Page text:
ST. PETERSBURG — Once, they were just pages filled with scrawlings of how many miles Christa Benton had run and how long it had taken her to do so.
Now, they are memories.
Stacked in a drawer in her bedroom are 10 running journals, each one a Christmas present from coach Lance Lipham.
They were diligently kept, a record of her every step since she began seriously training.
She pulls them out of the drawer every so often, each set of numbers reminding her of the man she still calls "my coach" — what he was wearing, the sound of his voice, where she finished that day — and sometimes, it makes her cry.
• • •
Lance Lipham died on Aug. 6 of pancreatic cancer at age 57. He was a great guy, say those who knew him. Witty, affable, magnetic.
"I loved every moment I spent with him," said one of his best friends, Seminole cross country coach Bruce Calhoun, who coached Lipham's son, Erik.
He was an outstanding coach, say those who ran for him. Devoted, encouraging, fatherly.
Benton said he had an "essence" that was hard to explain.
"He was just one of those people you might only meet once of in your whole lifetime, if you're lucky."
This week, Lipham's Keswick Christian cross country team will compete for the first time in 12 years without him.
Who will offer them milkshakes for running a personal best? Who will make them spaghetti dinners if they make it to regionals? Who will make them laugh with a sarcastic remark on the way home?
"It will be a little strange," eighth-grader Hannah Palm said.
This year, the Keswick Classic will be renamed the Lance Lipham Classic. And the team will wear green bands on their wrists, inscribed with one of Lipham's favorite Bible verses:
"Let us run with patience the race that is set before us."
When Palm and the rest of the Crusader boys and girls teams run the course behind school, they say they can sometimes still see him at certain spots, hear him through the trees.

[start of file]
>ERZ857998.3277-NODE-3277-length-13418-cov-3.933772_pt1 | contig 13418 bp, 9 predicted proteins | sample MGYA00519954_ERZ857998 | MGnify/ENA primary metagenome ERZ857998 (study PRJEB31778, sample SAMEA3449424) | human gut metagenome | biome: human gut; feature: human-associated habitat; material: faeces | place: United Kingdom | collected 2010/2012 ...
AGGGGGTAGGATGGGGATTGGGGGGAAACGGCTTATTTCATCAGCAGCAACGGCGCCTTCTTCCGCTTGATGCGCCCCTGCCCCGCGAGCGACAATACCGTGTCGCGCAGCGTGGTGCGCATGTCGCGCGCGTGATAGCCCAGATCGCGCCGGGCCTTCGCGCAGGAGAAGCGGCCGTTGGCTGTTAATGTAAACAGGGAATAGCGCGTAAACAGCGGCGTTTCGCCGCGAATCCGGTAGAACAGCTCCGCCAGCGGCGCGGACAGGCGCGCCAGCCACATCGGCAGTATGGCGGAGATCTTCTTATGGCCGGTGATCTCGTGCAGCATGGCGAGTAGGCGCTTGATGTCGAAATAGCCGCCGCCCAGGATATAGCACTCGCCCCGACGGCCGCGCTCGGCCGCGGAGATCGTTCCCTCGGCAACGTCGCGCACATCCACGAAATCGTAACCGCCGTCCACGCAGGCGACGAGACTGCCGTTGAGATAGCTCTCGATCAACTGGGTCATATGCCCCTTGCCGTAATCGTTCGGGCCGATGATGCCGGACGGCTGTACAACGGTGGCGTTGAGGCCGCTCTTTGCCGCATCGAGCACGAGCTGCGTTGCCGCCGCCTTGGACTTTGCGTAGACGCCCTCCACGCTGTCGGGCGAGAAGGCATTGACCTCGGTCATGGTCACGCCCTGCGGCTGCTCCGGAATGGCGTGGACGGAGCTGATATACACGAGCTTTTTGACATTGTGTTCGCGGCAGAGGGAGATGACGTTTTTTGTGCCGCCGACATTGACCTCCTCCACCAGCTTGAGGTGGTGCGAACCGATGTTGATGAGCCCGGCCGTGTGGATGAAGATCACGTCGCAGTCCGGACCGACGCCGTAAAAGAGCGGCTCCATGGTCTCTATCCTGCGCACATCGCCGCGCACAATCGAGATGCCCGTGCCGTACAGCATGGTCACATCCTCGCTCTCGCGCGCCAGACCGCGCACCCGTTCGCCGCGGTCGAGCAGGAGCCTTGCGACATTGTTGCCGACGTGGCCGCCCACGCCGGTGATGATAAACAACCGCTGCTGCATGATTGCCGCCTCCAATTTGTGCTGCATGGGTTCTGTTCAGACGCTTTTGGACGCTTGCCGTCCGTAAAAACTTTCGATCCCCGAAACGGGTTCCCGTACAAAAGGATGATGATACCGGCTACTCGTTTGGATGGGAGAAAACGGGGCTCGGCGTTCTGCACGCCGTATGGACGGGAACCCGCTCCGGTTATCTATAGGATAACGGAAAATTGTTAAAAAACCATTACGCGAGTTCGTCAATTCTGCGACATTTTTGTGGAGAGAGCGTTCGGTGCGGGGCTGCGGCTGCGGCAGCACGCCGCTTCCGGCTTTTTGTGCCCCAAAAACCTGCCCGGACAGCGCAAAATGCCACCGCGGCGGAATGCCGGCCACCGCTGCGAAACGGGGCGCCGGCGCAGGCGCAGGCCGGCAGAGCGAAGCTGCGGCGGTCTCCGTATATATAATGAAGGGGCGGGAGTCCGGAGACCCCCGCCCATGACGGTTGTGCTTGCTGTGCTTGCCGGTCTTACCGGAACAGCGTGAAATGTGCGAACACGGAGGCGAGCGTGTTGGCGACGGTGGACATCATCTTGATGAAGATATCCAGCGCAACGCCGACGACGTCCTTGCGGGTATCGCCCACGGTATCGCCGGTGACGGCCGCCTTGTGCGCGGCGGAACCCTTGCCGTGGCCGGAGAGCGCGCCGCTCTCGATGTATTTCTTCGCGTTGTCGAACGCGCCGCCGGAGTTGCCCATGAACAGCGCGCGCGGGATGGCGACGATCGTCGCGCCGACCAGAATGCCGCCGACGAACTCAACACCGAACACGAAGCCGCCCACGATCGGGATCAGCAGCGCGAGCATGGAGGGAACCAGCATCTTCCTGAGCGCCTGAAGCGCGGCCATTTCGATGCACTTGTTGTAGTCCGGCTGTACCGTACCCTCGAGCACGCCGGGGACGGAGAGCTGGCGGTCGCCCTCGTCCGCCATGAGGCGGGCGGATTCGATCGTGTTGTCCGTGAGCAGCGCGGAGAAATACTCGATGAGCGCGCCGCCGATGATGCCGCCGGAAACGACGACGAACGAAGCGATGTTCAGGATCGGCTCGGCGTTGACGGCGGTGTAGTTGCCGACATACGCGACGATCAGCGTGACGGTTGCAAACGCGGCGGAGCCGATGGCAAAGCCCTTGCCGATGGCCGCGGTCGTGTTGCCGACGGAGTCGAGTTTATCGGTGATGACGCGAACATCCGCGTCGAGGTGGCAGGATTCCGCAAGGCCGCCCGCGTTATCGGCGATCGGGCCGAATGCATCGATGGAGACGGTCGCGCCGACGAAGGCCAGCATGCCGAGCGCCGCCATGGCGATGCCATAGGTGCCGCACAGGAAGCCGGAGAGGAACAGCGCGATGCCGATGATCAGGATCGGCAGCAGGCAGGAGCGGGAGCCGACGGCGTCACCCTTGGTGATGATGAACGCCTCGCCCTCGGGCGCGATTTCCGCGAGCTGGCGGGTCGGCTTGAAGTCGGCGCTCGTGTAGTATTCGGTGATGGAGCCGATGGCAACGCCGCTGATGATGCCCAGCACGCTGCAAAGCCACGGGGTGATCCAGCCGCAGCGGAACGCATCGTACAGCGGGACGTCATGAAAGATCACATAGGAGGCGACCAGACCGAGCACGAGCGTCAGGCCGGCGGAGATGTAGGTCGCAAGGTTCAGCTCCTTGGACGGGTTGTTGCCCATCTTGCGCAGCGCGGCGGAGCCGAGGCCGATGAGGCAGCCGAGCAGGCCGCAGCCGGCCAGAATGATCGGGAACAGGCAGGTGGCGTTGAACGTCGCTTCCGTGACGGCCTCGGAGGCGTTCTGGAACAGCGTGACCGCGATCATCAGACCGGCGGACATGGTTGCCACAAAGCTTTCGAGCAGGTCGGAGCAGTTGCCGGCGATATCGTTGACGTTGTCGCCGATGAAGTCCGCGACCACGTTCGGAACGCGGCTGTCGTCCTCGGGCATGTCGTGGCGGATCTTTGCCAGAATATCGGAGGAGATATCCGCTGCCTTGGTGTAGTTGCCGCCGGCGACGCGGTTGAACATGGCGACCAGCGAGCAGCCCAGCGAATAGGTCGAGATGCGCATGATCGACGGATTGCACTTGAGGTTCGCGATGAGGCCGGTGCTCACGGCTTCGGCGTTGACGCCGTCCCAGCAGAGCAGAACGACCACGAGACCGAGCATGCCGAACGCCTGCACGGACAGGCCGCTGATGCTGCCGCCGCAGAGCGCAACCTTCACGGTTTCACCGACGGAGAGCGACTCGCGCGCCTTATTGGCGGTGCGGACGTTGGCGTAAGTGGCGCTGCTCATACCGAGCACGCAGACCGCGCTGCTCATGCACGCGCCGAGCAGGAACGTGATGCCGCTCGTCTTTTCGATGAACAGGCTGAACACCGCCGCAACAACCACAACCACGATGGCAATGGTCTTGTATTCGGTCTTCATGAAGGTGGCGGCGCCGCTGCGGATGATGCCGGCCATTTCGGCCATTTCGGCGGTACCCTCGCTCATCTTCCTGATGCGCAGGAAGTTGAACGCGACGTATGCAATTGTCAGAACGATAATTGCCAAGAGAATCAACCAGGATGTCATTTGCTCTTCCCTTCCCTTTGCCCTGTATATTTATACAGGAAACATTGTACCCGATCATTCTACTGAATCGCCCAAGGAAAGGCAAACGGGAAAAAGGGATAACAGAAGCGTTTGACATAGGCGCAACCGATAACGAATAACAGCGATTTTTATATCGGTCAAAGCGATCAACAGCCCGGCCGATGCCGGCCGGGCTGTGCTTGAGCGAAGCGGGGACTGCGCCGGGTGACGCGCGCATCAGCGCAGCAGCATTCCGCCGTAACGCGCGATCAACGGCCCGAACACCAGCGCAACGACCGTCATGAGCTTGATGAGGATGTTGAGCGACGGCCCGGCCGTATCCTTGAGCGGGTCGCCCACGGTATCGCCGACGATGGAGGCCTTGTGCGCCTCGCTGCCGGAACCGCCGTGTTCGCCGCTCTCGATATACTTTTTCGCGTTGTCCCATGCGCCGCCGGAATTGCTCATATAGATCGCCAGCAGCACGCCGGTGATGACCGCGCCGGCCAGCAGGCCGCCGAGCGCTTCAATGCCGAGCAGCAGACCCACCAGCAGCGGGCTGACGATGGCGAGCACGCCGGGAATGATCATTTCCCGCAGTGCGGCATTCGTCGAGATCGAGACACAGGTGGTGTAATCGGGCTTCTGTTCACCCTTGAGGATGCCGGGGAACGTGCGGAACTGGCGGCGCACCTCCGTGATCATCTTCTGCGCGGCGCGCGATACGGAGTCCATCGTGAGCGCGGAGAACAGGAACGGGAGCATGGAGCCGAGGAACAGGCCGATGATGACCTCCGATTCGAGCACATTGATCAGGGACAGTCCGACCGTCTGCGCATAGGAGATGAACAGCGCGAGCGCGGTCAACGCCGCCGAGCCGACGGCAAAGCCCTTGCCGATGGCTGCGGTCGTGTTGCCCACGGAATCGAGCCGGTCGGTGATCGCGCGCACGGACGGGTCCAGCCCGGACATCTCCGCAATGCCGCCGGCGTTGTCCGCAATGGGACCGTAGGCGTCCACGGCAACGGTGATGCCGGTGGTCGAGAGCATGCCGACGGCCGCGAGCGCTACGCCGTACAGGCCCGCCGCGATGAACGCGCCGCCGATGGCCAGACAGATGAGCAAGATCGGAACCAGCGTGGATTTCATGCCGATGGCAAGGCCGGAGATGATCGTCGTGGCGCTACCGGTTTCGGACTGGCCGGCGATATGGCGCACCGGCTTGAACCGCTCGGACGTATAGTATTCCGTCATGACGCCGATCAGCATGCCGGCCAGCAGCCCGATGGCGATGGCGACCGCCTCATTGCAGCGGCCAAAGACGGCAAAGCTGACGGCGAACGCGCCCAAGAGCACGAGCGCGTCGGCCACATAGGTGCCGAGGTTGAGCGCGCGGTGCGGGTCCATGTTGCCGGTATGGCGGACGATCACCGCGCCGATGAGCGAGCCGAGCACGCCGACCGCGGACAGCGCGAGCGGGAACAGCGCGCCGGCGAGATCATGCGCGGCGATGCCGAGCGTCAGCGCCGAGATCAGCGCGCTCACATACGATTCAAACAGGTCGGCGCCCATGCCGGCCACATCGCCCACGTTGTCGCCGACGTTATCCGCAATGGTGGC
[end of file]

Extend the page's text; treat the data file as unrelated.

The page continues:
"Now, boys," he would shout, and senior Alex Gispert does a dead-on impersonation of the voice.
"That was really good," new coach Fred Meinke said.
And they laugh.
• • •
Benton's father died of cancer when she was just 9, and Lipham filled a gigantic void in her life.
She was a shy eighth-grader when she first came out for cross country. He nurtured her out of her shell, as he did for countless others. She said he taught her how to be comfortable with the way God had made her.
Together they won five state championships, and Benton earned a scholarship to USF.
When she finished school, she started training for marathons with Lipham.
Now 24, she was heartbroken when he was diagnosed with cancer last fall. For a while, it looked as if he had beaten the disease, and he had a big summer of vacations lined up with his family.
The first one was to Minnesota.
"I probably won't be calling you while I'm up there," he told her. "Unless I see a bear or an elk or something."
He never called. His health was deteriorating rapidly even as he was vacationing, and upon his return to Florida in July, he went right into the hospital.
Three days before Lipham died under hospice care, Benton saw her coach for the last time.
"I wanted to give him a hug," she said. "I didn't want to believe it. I told him I loved him, that he was the best coach in the world, and no matter what happened, I would see him again."
Lipham motioned for her to come closer. In a whisper Benton could barely hear, he said:
"I love you.
That's it … "
He didn't have the strength to finish his last sentence. She thinks he wanted to say "that's it for now; we'll catch up later."
• • •
Benton teaches music at Northside Christian. One day, she'd like to coach.
Until then, she runs.
Lipham had promised her he would get her ready for the 2012 Olympics. That is her goal.
It's tough, she says, taking a moment to compose herself.
She says it will be a tough year for the Keswick cross country teams. It will be tough for everyone who knew him.
But there is hope, she said, if you just believe.
Nine days after Lipham died, Benton competed in her first race without him but said it felt like he was right there with her, every step on the way.
She ran the fastest time of her life.
• • •
Benton was Lipham's prized pupil. She was a prodigy, one of the best runners in Tampa Bay history, and from 1998 to 2000 won a state cross country title every year.
She looks back, from time to time, at her runs, her times, jotted in one of the journals Lipham had given her.
Sometimes, they make her laugh.
"They might be worth some money one day," he told her.
Turns out, they are worth much more than that.
John C. Cotey can be reached at firstname.lastname@example.org.